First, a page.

Religion. The word inspires a variety of reactions.
For some, it invokes concern, maybe even anger over divisive doctrines that promote extremism and a narrow frame of mind.
But to many, religion is not so much a concept but a life-sacred space.
It is a space to learn, to teach, to mourn, to rejoice, to repent, to forgive, to begin life and to end life …
It is also the space to practice living out values such as compassion, sacrifice, and service.
Whether we associate ourselves with one view or the other, we can recognize that we are more than merely physical beings. Our spiritual nature is clearly visible in our pursuit of culture, arts and humanities, and yes, in our spiritual traditions and religions.
All human beings have an innate, spiritual essence. This is true whether or not we hold any religious affiliation. Even our modern notions of human rights and freedoms are rooted in a fundamentally spiritual understanding of humanity.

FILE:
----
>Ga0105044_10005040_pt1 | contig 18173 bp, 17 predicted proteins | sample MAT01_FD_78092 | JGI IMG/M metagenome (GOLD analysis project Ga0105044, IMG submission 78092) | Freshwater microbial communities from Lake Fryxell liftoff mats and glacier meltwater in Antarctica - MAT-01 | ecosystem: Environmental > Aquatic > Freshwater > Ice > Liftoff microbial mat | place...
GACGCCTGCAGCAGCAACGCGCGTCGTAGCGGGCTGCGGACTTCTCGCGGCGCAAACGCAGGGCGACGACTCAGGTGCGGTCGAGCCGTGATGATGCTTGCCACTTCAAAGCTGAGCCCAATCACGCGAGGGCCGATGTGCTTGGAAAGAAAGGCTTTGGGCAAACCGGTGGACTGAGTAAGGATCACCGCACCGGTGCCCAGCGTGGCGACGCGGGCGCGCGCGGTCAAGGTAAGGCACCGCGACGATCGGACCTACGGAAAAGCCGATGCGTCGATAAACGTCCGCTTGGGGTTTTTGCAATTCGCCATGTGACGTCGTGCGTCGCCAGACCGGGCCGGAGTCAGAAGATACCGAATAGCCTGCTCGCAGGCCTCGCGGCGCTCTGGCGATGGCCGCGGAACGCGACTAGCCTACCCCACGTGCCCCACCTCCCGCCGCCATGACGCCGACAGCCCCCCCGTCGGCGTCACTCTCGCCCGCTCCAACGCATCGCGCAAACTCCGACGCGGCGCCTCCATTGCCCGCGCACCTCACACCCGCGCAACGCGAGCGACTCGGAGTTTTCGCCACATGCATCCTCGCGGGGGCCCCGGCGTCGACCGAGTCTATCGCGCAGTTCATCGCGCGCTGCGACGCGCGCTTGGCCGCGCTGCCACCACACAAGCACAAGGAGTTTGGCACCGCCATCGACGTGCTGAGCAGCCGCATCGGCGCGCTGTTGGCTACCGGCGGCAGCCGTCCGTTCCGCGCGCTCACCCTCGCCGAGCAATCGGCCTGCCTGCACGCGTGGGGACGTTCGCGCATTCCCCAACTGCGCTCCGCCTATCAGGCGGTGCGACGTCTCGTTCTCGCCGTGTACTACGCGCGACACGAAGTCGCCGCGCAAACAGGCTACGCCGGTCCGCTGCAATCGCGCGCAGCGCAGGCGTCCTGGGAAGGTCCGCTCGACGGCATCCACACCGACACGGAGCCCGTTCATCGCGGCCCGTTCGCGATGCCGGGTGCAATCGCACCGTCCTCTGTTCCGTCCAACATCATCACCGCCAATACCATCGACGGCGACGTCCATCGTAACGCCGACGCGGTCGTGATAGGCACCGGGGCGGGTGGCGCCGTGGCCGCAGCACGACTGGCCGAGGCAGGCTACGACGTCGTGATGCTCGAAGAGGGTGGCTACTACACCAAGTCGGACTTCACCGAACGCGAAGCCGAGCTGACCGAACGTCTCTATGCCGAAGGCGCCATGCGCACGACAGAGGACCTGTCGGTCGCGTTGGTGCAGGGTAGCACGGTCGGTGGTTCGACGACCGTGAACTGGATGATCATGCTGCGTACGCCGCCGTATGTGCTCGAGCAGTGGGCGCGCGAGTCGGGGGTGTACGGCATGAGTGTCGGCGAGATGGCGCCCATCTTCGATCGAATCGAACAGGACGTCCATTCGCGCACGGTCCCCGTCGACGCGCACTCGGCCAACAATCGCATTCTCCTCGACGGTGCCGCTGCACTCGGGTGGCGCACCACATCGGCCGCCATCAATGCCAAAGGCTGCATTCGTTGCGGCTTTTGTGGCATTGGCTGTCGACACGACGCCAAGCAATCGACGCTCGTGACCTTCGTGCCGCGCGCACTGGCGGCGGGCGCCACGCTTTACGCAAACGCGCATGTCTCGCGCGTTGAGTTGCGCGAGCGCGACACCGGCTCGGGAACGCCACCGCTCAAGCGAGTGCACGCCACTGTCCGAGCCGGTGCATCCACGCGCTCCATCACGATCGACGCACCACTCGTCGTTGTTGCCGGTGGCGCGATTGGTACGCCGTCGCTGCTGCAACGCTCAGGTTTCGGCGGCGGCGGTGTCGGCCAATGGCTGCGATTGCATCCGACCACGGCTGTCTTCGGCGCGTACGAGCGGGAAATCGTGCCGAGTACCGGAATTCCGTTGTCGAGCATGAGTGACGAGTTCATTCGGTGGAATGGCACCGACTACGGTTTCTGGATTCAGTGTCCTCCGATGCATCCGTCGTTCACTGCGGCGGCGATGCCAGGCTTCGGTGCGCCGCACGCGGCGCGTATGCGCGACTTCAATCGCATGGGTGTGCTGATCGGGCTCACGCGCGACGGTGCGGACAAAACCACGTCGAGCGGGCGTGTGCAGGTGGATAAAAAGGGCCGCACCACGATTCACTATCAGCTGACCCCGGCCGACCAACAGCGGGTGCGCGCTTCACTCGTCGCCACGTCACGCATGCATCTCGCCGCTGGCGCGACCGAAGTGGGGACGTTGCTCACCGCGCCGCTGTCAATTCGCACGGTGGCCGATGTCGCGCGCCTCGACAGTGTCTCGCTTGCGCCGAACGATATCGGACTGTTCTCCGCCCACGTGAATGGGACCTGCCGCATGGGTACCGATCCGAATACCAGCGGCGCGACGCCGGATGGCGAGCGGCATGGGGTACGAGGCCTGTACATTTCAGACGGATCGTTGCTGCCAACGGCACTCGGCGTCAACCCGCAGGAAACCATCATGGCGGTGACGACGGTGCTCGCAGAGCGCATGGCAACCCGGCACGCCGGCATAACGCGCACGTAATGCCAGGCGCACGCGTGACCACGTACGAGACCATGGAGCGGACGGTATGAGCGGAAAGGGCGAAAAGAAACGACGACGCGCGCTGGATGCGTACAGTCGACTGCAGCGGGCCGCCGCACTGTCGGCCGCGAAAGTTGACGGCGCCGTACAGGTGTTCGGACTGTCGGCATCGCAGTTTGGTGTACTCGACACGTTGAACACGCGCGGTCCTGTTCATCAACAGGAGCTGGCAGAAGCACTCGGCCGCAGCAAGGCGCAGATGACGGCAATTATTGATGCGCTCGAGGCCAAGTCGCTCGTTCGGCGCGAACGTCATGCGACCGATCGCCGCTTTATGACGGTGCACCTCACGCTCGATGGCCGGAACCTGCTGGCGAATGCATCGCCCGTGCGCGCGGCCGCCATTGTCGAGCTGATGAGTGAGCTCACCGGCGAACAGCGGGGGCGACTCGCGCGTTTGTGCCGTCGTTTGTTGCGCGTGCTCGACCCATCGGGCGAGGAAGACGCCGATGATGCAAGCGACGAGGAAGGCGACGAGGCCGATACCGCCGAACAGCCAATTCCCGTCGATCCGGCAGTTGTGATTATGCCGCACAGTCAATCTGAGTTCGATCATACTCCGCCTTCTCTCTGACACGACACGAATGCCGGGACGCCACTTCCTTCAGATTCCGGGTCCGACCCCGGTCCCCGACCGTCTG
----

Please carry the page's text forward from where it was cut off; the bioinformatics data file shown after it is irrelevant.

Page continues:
We are more than robots that respond to inputs to produce outputs.
So, fundamental problems of our world cannot be solved by politics, diplomacy, economics, or science alone.
In short, we need more than carrots and sticks.
Political authority cannot mandate, nor can money buy, the virtues needed to resolve conflicts and build prosperous and ethical societies.
Qualities such as compassion, forgiveness, respect, responsibility, integrity and, most of all, living for the sake of others, must be genuinely motivated by the heart and the human spirit.
To find working and sustainable solutions, we need to include the spiritual dimension of our nature.
This will take a new inclusive perspective that enables people to live and work beyond sectarian lines.
A new framework should be rooted in universal spiritual aspirations, principles and values.
On this shared platform religions and spiritual traditions can actively contribute to peace and prosperity.
From there, we can start building sustainable peace.